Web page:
Kansas City Chiefs 2015 Year in Review: A Red-Hot Second Half
With just 16 regular season games in an NFL season, a five-game losing streak is really hard to overcome.
When that skid comes within the first six games of the season, playoffs are generally a pipe dream.
However, the Kansas City Chiefs overcame a 1-5 start -- and an injury to superstar running back Jamaal Charles -- to finish the year 11-5.
What went so right for the Chiefs that they were able to reel off 11 straight wins -- and 12 if you include their wild card win over the Houston Texans?
What Went Right?
The Chiefs wound up with the second-best rushing attack in the NFL, per our Net Expected Points (NEP) metrics.
NEP, if you don't know, indicates how a team performs relative to expectation-level. While a two-yard run will look pretty bleak on a yards-per-carry basis, if it came on 3rd-and-1, it was a good play. NEP rewards such instances even though traditional stats won't.
So when we adjust for opponent strength, Kansas City generated 0.09 points per carry. Only the Buffalo Bills (0.10) were better.
How did they do it with a three-headed attack? Well, all three of their running backs fared pretty well, per our metrics, among the 58 backs with at least 70 rushes.
|Player||Carries||Rushing NEP||Rank||Rushing NEP/P||Rank||Success Rate||Rank|
Yes, Charcandrick West, the team's top back in terms of touches, was roughly an average runner relative to this group, but both Jamaal Charles and Spencer Ware were top-10 talents -- particularly Ware.
It also helped that Alex Smith finished second in Rushing NEP among quarterbacks (34.72).
On defense, the Chiefs really performed well, finishing fifth in schedule-adjusted defensive efficiency on a per-play basis. Their pass defense ranked fourth, and their rush defense ranked eighth.
With a top-two rushing attack and a top-eight defense overall, against the pass, and against the run, it's no wonder that the Chiefs were able to reel off a dozen straight wins.
What Went Wrong?
The easy criticism here pertains to Alex Smith, who finished 19th among 37 passers with at least 200 drop backs in Passing NEP.
He also ranked 19th in per-play Passing NEP and was 21st in Passing Success Rate (the percentage of drop backs that led to NEP gains for the Chiefs).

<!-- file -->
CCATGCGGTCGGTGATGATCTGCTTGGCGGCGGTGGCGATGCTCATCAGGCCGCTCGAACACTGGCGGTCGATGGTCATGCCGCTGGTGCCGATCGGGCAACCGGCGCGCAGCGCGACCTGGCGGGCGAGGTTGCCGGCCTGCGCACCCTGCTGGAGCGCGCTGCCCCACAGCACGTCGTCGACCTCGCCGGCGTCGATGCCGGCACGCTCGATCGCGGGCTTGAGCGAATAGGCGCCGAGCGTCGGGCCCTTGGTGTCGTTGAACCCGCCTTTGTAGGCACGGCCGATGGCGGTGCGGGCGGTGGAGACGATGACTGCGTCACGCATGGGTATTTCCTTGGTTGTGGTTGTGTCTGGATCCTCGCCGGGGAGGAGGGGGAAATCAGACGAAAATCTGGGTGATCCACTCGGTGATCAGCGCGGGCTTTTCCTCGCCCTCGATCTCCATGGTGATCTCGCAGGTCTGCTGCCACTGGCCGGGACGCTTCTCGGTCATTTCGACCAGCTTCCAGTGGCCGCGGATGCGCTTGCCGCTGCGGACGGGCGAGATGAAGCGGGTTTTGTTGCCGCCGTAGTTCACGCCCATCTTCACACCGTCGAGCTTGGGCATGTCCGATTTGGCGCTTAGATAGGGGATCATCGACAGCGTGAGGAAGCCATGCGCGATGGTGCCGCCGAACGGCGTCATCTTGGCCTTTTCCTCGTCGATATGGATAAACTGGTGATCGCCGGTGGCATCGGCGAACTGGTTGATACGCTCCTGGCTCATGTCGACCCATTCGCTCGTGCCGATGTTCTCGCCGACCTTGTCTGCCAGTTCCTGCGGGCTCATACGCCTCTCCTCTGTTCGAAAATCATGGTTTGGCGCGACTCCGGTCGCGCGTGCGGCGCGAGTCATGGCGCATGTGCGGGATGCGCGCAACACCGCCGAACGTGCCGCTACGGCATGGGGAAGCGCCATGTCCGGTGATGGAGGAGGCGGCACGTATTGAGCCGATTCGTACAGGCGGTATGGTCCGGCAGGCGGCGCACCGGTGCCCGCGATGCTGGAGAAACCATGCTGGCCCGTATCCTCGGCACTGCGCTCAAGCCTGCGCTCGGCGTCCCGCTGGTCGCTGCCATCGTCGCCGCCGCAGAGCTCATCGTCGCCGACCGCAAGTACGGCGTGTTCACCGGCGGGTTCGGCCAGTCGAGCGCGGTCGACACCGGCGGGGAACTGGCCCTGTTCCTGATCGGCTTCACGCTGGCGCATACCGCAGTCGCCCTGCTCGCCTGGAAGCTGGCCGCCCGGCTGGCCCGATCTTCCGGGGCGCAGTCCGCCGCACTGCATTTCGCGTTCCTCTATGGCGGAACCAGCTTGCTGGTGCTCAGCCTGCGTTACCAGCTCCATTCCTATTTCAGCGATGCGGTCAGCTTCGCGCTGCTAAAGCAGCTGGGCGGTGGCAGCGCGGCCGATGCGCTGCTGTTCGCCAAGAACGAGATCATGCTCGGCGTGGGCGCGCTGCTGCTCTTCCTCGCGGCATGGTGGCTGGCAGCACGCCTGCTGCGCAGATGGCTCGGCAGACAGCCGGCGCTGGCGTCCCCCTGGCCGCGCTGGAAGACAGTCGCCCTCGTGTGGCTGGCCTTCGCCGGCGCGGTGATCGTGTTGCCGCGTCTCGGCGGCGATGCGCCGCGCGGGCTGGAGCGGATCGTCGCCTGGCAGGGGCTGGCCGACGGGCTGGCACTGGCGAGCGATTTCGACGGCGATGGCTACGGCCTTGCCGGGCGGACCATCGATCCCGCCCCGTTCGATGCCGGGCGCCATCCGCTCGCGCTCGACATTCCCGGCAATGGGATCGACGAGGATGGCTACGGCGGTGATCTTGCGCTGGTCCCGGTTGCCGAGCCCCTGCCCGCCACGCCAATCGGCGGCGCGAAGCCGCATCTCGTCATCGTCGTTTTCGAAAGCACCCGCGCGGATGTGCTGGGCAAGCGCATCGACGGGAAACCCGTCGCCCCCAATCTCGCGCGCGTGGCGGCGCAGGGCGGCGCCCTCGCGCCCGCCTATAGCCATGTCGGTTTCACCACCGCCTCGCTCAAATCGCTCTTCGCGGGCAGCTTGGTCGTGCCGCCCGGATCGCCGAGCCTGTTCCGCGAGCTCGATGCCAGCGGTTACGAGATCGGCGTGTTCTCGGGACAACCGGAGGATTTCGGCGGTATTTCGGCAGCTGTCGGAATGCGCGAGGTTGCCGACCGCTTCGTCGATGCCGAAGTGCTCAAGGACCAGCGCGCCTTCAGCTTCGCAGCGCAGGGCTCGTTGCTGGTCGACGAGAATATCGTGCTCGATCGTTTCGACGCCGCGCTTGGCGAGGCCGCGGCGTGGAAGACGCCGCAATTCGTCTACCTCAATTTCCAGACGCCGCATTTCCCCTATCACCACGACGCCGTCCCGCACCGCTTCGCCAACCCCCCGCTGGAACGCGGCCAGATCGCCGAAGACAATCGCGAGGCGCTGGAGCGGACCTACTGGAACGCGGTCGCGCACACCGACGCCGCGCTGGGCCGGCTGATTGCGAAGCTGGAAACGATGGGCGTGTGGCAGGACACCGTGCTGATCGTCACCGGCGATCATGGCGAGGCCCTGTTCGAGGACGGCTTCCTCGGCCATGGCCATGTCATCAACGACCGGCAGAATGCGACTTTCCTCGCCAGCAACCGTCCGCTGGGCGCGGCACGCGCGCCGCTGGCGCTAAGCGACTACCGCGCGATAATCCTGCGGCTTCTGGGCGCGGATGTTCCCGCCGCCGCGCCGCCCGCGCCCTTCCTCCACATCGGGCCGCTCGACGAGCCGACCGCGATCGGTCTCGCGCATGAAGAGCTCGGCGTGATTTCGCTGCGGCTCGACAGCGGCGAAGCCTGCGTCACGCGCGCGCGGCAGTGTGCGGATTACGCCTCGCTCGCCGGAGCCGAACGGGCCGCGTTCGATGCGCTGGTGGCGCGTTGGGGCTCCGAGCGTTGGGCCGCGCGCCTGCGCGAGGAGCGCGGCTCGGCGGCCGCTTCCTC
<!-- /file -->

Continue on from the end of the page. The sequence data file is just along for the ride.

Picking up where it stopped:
That's about as close to average (again, 37 qualified passers) as we can get.
Maclin finished 19th in Reception NEP (87.29) among 32 receivers with at least 100 targets, and his big-play ability was pretty limited, as his Reception NEP per catch (1.00) ranked just 26th. He was a middling 17th in Reception NEP per target (0.70), too.
As for Kelce, he wound up eighth in Reception NEP (61.27) among 28 tight ends with at least 50 targets -- and Tyler Eifert, one spot above him on the list, was a roughly 10 points (72.15) better than Kelce was.
Kelce finished 18th in Reception NEP per catch (0.85), which was lower than players such as Will Tye (0.87) and Jacob Tamme (0.90). Only 80.56% of Kelce's catches led to NEP gains for Kansas City, which ranked 16th in the group.
The elite playmaking ability was severely limited. That can't all go on Smith, but things need to be sorted out if they want to cash in on one of the best run games and defenses in the NFL.
The Chiefs have been pretty aggressive this offseason so far.
They've signed Kelce to a five-year deal, franchise tagged safety Eric Berry, re-upped linebackers Tamba Hali and Derrick Johnson, and signed tackle Mitchell Schwartz, one of the best moves of the offseason.
They needed to do that because they have the fifth-highest salary cap in the league and the 28th pick in the 2016 NFL Draft.
For a loaded team, one that our metrics saw as the NFL's seventh-best squad last season, those limitations should be welcomed, as the Chiefs seem primed to be AFC West favorites entering the season.